More decreases in the total hog herd in both the US and Canada are expected before the industry on the North American continent may turn profitable again.
University of Missouri economist Ron Plain estimates Canada’s total pig herd fell 6-7% during the last quarter of 2009, as the last episode of a five-year-long trend.
Pork producers’ losses on both sides of the border have swollen in recent years as feed costs soared and a weak economy hurt meat demand. US producers lost a total of $6 billion raising hogs the past two years, Plain said. More herd contraction is needed before the industry becomes profitable again, he said.
“We need to stop the red ink and start turning profits, and the key to that is fewer hogs,” Plain said. “We need to keep cutting herds.”
Canada’s pork producers have been contracting for a longer time and, more recently, at a faster pace, than their US counterparts. The Canadian breeding herd has been declining since March 2005, while the US herd has been shrinking since October 2007, analysts Steve Meyer and Len Steiner reported this week.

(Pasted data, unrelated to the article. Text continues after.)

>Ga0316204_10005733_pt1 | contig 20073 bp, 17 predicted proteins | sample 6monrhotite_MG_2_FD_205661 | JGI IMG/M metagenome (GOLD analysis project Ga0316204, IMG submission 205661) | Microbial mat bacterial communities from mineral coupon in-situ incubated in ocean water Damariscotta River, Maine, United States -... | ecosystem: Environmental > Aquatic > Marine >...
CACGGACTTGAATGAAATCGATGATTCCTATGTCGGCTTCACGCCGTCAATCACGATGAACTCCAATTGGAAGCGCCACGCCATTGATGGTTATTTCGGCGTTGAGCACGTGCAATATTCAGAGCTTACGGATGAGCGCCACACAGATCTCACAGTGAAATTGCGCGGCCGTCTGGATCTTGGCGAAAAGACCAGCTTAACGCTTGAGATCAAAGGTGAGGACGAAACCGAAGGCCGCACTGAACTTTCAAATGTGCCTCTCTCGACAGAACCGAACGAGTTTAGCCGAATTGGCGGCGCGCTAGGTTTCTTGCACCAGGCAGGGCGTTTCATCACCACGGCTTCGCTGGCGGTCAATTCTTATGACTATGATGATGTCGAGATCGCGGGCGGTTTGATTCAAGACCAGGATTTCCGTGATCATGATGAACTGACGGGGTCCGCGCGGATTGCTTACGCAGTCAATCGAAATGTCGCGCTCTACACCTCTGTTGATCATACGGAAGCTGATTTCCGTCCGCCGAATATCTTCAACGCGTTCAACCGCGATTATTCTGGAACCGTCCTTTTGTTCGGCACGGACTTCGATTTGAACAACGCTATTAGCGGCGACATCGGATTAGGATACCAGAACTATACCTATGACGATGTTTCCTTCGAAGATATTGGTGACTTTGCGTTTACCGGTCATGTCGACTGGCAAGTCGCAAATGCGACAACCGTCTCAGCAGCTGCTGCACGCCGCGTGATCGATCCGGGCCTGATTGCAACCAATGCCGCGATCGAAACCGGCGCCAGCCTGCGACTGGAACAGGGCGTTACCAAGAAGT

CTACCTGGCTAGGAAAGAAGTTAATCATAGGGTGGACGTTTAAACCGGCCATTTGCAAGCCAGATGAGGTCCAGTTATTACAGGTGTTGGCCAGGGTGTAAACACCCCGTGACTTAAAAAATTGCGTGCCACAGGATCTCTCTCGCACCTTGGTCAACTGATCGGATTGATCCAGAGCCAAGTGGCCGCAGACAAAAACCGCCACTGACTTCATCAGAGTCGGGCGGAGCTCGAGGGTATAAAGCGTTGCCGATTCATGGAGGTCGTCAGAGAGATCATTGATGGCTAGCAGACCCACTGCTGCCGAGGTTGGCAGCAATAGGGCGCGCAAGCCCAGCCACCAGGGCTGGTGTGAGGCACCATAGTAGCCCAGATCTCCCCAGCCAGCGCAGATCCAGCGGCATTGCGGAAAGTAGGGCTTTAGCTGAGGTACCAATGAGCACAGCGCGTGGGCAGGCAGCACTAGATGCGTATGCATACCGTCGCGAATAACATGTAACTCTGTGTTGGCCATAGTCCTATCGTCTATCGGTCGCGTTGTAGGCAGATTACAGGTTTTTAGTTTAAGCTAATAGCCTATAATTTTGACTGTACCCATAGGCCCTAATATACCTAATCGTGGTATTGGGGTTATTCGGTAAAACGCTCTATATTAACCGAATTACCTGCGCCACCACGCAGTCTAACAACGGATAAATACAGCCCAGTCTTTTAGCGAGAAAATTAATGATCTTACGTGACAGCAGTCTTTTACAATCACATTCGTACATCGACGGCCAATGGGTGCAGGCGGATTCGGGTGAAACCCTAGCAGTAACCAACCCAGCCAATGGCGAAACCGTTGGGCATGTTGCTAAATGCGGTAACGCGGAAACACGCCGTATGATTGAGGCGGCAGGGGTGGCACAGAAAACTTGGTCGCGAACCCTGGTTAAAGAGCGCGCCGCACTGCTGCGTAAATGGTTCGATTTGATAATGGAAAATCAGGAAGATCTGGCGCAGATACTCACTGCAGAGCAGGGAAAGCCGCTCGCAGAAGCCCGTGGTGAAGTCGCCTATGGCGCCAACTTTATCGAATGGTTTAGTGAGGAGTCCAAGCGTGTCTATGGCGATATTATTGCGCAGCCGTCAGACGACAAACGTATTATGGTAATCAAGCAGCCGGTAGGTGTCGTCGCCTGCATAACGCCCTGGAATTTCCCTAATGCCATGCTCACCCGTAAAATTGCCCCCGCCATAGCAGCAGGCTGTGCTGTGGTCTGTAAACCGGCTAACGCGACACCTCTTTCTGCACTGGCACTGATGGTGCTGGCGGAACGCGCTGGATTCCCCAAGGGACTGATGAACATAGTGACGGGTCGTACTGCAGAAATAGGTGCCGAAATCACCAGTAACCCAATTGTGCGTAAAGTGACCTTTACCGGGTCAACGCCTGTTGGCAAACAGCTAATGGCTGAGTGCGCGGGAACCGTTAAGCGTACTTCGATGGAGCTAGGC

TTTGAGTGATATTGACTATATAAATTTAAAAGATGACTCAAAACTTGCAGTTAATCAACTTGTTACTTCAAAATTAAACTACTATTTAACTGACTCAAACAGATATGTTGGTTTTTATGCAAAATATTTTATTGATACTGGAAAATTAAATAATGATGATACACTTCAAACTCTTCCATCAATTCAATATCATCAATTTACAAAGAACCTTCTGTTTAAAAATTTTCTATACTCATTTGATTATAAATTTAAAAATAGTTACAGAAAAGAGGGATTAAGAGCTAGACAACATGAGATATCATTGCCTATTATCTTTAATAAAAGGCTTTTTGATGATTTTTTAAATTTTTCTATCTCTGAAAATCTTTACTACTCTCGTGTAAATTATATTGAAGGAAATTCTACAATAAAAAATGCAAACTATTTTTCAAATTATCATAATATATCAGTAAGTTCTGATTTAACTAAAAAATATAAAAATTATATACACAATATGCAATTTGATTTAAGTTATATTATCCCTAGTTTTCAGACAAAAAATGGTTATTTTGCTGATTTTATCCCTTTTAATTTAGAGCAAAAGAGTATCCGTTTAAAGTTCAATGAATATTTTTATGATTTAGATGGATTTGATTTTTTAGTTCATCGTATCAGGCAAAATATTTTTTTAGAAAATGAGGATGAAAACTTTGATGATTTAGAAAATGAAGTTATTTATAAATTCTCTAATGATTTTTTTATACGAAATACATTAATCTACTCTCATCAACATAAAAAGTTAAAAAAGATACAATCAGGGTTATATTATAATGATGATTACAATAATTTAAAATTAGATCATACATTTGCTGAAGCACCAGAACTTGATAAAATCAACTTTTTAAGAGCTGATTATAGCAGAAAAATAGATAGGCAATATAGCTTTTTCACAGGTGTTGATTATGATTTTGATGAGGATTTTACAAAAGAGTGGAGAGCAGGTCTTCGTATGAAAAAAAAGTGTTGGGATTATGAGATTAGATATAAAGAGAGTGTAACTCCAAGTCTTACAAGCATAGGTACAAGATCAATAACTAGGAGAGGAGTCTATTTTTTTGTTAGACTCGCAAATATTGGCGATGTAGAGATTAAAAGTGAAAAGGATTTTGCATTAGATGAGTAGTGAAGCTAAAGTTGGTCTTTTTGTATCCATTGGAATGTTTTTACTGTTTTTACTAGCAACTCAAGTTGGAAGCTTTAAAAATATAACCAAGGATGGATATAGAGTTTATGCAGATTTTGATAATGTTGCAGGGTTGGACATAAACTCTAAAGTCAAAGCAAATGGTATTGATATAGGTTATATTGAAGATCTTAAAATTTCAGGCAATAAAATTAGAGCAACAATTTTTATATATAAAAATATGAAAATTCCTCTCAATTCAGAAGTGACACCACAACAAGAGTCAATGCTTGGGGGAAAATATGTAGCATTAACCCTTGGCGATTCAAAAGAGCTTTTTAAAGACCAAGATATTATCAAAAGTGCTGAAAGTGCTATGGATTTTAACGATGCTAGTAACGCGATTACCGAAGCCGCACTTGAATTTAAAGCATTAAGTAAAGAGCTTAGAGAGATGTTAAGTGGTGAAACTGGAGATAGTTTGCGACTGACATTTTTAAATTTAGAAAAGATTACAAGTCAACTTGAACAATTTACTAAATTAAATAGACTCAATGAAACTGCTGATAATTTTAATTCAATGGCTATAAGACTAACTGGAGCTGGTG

As of October 1, Canada’s breeding herd amounted to©1.353 million head, down 4.3% from 1.417 million on October 1, 2008,©according to USDA data. The US breeding herd as of December 1 was 5.874 million head, down 3.1%.
“We need to be reducing herds all the way through 2010, but I worry that may not be the case,” Plain said.
Combined herd sizes
The combined US and Canadian breeding herds have declined 7.1% from an October 2007 peak of 7.752 million head, Meyer and Steiner said. Still, that’s ‘not a large enough dent to push hog prices to consistently profitable levels’, given a 20-30% increase in costs, Meyer and Steiner said.
The size of the breeding herd is a key indicator of pork supplies six to 18 months in the future.